Young fashion designer stitches his way to international catwalks
Updated 22:15, 04-May-2019
By Feng Yilei, Liu Youzhi
Chinese designer Zhang Yan, whose work has just hit New York and Chinese catwalks, has unraveled stereotypes about men in needlework and high fashion.
Impressed by the aesthetics of ancient Chinese embroidery on regal costumes displayed at a local museum, the designer integrated its unique way of presenting images into fashion design, to make traditional embroidery wearable while maintaining its classical beauty. 
The 25-year-old said he particularly hopes more young people can develop a love for embroidery.
 Models present the new collection of "Fusheng." /SUNCUN Photo

 Models present the new collection of "Fusheng." /SUNCUN Photo

While Zhang's glorious gowns are made of ethereal embellished fabrics, his success was the result of sweat and tears. Handling the tiny needle properly in his big hands wasn't an easy job for Zhang in the early days. 
Though many think embroidering is meticulous women's work, Zhang believes the spirit of craftsmanship has nothing to do with gender when it comes to technique or inheritance.
What's more? When he first engaged in embroidery, Zhang said that his friends and parents dissuaded him from pursuing it, thinking that it had no future or development potential. 
"Chinese cultural stuff probably wasn't yet very well accepted at that time," he explained. 
Zhang said he had learned from several senior artists about different forms of embroidery and spent nearly all his money. 
Zhang Yan practices embroidering. /CGTN Photo

Zhang Yan practices embroidering. /CGTN Photo

Once when he failed to get the desired pattern from senior embroiderers, the young designer realized that this intangible cultural heritage can only be safeguarded via innovation. 
After three to five years of practice, Zhang said he has greatly improved his work in terms of texture and detail. His designs quickly gained attention. He first made a name for his sophisticated embroidery on cheongsam – a traditional slit dress with a mandarin collar – and participated in New York Fashion Week and China International Fashion Week early this year.
His last show called Fusheng, literally "a floating life," featuring glimmering fabrics, intricate embroidery, oriental silhouettes and a dreamlike atmosphere, is about how adults find their childhood courage. At the curtain call, about 100 children in all kinds of authentic Chinese clothing came up to the front, amid thumping, clanking music.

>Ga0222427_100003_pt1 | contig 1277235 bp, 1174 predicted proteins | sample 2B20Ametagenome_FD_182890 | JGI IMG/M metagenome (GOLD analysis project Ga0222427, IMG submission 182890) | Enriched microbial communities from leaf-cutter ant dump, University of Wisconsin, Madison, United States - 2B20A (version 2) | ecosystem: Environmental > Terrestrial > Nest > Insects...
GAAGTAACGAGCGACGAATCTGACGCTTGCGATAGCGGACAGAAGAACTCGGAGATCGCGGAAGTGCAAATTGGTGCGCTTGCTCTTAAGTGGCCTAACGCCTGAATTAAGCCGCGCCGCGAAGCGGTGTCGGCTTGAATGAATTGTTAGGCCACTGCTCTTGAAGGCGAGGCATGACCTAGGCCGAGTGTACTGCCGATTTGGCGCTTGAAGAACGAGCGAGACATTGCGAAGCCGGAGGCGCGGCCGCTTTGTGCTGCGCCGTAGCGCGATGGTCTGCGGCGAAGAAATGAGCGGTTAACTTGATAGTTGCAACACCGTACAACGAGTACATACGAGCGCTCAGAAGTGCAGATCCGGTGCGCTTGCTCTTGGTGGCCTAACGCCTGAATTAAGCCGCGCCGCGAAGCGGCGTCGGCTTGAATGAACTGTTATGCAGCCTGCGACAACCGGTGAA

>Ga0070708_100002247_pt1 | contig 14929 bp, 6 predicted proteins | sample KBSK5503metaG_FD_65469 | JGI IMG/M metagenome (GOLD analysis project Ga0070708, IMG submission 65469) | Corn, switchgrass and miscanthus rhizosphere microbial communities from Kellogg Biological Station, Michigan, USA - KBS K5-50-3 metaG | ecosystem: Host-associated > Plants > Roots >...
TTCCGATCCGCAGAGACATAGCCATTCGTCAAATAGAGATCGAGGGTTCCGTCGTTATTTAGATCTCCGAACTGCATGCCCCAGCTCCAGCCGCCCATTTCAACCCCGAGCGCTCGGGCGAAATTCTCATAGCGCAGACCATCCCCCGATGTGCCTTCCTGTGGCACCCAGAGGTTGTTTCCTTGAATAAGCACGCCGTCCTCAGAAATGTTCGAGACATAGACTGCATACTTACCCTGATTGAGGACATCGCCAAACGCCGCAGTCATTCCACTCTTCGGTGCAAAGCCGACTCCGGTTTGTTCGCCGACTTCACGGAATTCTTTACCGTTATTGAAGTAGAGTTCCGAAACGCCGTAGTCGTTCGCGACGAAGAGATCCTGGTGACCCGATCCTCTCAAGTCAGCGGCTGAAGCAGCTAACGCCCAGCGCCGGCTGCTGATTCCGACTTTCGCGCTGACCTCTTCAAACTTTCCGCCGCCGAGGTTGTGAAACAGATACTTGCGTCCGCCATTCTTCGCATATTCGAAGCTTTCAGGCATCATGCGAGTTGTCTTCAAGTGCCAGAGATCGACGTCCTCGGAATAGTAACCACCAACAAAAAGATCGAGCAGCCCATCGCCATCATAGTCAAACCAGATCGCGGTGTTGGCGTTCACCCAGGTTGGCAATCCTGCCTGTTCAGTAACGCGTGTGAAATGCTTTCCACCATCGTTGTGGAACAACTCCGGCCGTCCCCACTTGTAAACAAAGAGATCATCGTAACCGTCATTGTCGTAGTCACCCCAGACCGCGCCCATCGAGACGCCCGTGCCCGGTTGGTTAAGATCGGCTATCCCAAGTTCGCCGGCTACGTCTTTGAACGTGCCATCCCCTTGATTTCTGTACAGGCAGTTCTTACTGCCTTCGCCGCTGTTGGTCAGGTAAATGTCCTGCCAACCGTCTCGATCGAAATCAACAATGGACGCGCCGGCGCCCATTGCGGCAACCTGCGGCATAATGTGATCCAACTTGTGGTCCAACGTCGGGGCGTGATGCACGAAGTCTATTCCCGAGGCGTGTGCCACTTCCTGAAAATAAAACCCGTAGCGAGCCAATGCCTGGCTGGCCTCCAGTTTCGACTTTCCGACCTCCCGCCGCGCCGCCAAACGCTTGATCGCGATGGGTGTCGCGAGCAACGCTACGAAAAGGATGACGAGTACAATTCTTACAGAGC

Many audience members burst into tears at the scene, which Zhang named as his most moving breakthrough moment. "It was like, finally, Chinese culture has touched the deepest, most tender part of their hearts," he added.  
Embroidered cheongsam is seen in Zhang's studio. /CGTN Photo

Embroidered cheongsam is seen in Zhang's studio. /CGTN Photo

Zhang said he even asked one of the children if she had a preference for the Snow-White style and the girl replied by telling him that she liked traditional Chinese clothing very much, which made him feel honored. "Just like when an athlete gets a medal and the Chinese national flag is raised for him, we bring Chinese designs to the world while the foreign media has given us some positive feedback. I feel most encouraged by being recognized. Not only Chinese people like my work, but many abroad do as well."
The designer's next stop is Paris in September. He is planning a show named after Chinese literature "Classics of Mountains and Seas." Zhang said it will bring ancient China's geographical culture and literary culture, including some Chinese myths, to the world's fashion capital in the form of clothing.
As to more and more young Chinese designers developing like him, Zhang told CGTN that his motto was "stay enthusiastic, stay interested and keep moving on." 
"I think as long as what you are doing is good and right, in this age of the internet, you will soon get your fame," he added.
(Cover: Child models wear the new collection of "Fusheng." /SUNCUN Photo)